Venice Blog



Venice By Boat: Spending A Serene Day Out On The Water

Wandering Venice’s side streets; promenading its Grand Canal; losing yourself, often rather literally, as you try to navigate its historical centre—everyone visiting Venice should set aside both time and itineraries to explore La Serenissima at their leisure. On dry land is perfectly fine, but ideally with Venice, the wetter, the better. And if you want to get a true sense of the “City of Water,” you really have to explore Venice by boat.
As you’d expect, the sinking city has no shortage of seafaring transport. From its sleek modern speedboats to its world-famous gondolas—all painted black after a seventeenth century law passed to curtail competition between the Venetian aristocracy over whose gondola was the fanciest—Venetians and visitors alike have at their disposal wealth of options when it comes to taking to Venice’s waters and navigating the city and its lagoon.

Getting around Venice by boat

The first, and probably most convenient way of getting around Venice is to take one of the city’s many water-buses or vaporetti. They might not be glamorous, but these vaporetti are the water-based workhorses, the lagoon-marooned hippopotami, of Venice’s public transport system, circumventing Venice’s periphery, cutting through it—admittedly at a snail’s pace—along the Grand Canal, and connecting Venice’s historical centre to some of the lagoon’s farther-flung islands.

Single fares are steep, costing anywhere upwards from €5 for a two-stop hop to €15 for an airport return. Tickets can be bought from tourist offices, landing stages, and any shop displaying the ACTV sign. If you travel without a ticket, they won’t make you walk the plank. But it’ll land you in hot water with the Venetian authorities who’ll sting you with a €44 spot-fine (perhaps making the plank seem the preferred option).
Even if you’re just planning on visiting Venice for the day, your best bet is to arm yourself with a 24-hour travel pass (€20) which gets you unlimited travel around the city and its lagoon. Don’t bother buying tickets for children under 6 because they travel always free. Youngsters between 6 and 29 qualify for—and would do well to acquire—the Rolling Venice Card with all its associated discounts.


Short of owning your own boat, the best way to see Venice is by jumping (or climbing very carefully into) one of its many water taxis. These splendidly upholstered speedboats can either fly you around the Venetian lagoon in a flash or meander slowly along all but the shallowest of the historical centre’s canals.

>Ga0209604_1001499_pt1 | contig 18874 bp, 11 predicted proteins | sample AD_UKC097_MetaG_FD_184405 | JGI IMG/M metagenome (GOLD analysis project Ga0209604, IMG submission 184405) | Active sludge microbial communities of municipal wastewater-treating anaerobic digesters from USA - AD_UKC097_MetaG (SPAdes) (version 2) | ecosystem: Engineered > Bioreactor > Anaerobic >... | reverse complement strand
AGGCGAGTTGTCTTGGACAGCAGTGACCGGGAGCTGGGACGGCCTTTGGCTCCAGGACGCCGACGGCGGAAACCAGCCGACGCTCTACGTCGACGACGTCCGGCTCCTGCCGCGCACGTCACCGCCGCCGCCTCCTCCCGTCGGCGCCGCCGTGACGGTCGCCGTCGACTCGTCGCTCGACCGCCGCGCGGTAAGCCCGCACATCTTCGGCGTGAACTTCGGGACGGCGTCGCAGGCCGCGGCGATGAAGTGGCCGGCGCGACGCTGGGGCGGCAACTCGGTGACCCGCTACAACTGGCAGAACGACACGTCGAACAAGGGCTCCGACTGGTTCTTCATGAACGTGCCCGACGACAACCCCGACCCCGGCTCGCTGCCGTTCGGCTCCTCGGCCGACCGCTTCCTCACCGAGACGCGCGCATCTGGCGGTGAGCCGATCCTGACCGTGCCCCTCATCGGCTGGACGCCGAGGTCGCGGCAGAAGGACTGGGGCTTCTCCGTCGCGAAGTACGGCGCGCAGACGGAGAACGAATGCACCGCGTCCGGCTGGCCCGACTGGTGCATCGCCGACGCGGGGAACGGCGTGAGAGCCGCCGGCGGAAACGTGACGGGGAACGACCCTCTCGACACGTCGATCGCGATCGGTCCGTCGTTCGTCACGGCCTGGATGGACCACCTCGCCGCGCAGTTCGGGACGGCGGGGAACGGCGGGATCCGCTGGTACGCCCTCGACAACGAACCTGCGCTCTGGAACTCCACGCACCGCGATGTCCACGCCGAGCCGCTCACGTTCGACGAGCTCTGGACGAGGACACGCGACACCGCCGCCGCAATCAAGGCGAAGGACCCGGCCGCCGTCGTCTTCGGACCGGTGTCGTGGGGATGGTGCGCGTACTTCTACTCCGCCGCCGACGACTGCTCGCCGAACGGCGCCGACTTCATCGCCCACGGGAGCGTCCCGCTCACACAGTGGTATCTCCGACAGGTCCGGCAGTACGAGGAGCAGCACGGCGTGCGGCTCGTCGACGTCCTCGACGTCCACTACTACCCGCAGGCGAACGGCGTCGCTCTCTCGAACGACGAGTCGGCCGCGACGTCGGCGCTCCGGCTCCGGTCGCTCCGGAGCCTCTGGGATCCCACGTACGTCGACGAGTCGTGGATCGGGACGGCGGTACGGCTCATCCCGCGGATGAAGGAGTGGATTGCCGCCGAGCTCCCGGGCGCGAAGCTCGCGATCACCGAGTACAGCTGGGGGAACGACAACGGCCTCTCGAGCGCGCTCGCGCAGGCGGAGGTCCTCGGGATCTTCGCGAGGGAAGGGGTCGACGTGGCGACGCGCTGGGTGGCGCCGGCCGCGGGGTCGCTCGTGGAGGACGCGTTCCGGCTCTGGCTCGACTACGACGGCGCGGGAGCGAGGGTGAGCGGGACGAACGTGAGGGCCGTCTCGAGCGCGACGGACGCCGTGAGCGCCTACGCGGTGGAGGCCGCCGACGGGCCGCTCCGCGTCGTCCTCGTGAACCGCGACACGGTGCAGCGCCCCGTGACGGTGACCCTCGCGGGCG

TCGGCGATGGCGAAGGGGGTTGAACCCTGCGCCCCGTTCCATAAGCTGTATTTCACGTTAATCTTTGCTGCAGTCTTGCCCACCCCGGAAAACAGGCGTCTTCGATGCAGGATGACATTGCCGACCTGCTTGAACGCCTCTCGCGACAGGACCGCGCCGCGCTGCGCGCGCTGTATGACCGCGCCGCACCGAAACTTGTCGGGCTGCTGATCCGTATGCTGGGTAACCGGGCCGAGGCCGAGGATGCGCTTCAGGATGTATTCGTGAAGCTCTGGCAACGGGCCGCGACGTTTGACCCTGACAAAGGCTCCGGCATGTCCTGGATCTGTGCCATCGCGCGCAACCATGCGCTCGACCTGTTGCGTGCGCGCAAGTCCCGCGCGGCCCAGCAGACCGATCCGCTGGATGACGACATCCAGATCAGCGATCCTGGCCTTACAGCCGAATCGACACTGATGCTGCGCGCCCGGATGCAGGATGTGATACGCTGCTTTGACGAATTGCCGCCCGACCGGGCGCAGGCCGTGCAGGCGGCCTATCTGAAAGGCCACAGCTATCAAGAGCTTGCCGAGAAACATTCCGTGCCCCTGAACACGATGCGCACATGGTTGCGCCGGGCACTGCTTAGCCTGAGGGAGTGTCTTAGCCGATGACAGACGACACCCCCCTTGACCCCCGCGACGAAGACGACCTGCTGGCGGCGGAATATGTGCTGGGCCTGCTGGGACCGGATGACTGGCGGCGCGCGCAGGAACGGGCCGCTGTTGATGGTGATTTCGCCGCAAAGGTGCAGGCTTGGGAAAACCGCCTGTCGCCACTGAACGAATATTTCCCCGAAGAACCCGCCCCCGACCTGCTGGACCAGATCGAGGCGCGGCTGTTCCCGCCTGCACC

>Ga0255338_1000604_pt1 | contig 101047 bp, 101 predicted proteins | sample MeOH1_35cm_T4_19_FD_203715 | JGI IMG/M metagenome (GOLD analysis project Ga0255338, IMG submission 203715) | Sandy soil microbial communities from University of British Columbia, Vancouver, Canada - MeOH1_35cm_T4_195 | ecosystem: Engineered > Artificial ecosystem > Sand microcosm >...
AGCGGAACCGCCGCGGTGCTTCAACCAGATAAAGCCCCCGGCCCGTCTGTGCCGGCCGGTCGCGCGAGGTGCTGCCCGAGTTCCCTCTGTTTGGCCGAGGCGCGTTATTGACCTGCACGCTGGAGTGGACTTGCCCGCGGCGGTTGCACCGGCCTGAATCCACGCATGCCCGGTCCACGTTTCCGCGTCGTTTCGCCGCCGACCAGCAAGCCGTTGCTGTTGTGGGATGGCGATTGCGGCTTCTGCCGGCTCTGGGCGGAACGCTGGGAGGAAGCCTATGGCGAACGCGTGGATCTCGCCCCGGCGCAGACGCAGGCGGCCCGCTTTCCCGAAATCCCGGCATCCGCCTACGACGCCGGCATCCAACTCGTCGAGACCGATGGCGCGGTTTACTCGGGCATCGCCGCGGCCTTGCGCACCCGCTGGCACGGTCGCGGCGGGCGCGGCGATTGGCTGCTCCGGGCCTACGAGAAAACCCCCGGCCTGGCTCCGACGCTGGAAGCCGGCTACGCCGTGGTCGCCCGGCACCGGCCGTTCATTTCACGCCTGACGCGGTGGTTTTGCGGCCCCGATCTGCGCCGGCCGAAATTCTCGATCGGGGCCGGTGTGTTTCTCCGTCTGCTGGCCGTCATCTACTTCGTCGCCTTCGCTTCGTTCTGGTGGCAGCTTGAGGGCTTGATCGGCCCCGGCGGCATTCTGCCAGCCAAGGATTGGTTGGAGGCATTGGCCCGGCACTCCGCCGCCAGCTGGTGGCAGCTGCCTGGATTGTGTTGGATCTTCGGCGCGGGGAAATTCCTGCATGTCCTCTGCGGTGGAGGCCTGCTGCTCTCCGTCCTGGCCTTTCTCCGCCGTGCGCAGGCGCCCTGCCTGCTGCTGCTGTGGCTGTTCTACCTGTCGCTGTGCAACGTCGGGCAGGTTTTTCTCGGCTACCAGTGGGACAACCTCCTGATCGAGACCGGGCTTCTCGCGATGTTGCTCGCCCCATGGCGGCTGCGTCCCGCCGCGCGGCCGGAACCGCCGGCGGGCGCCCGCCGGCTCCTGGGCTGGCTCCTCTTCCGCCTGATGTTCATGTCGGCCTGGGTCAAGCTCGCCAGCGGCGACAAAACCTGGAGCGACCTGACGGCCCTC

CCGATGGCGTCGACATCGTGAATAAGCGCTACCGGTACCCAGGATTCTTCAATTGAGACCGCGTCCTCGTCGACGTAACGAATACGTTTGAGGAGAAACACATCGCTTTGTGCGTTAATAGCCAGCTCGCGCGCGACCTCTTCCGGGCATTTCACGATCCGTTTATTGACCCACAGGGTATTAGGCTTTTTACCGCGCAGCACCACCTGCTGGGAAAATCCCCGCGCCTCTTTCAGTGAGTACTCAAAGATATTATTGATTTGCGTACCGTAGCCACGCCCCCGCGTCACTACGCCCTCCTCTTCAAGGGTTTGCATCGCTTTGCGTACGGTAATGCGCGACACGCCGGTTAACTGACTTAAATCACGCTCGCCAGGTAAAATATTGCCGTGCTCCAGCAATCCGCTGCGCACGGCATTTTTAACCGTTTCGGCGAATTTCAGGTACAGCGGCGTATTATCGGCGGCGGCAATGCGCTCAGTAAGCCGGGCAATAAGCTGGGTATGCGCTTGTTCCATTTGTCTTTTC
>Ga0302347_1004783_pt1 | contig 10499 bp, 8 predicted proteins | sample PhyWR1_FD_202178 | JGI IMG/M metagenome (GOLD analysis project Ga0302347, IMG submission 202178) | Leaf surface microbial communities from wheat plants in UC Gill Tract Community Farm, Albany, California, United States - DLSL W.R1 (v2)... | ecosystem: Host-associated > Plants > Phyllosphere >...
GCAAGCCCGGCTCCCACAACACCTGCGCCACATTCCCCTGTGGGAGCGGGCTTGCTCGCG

But prepare to pay the price for such an unforgettable experience. A short trip across the main island will set you back at least €40, and that’s to say nothing of the innumerable surcharges—for extra people, for extra luggage, for rides after 10pm, for ordering one over the phone—they’ll levy on you for the privilege.

Gondola Ride

The final, most famous—and certainly most cliché—option is, of course, the gondola. Stitched firmly into the city’s fabric since the fourteenth century, the gondola came to prominence in the wake of the ban of horse-riding through the city centre (a measure with sound logic when you consider that the medieval city too was both crowded and sinking).

First favoured by the Venetian aristocracy as a noble means of transport, gondolas later gained a reputation for scenes of illicit romances. Casanovas of the seventeenth century took full advantage of the gondoliers’ discretion to take their lady love for what was, quite literally, a ride (after all, a good gondolier would never report what went on beneath its canopy).

Though passengers shouldn’t expect anything more than cursory flirting from today’s gondoliers, being guided through Venice’s canals on one really is a memorable experience. Bear in mind, though, that it’s an experience you’ll be paying a fortune for too. Rides for up to six passengers can cost anything from €80 for 40 minutes, not including the price of the on-board tenor or accordionist should you want a soundtrack, or a narration of what you’re looking at should you want a tour.

Establish the price before setting off and pay only at the end of the journey. Remember too that gondolas are only a local—that is to say mainland—option; no amount of bargaining is going to convince your gondolier to row you to the northern islands and back.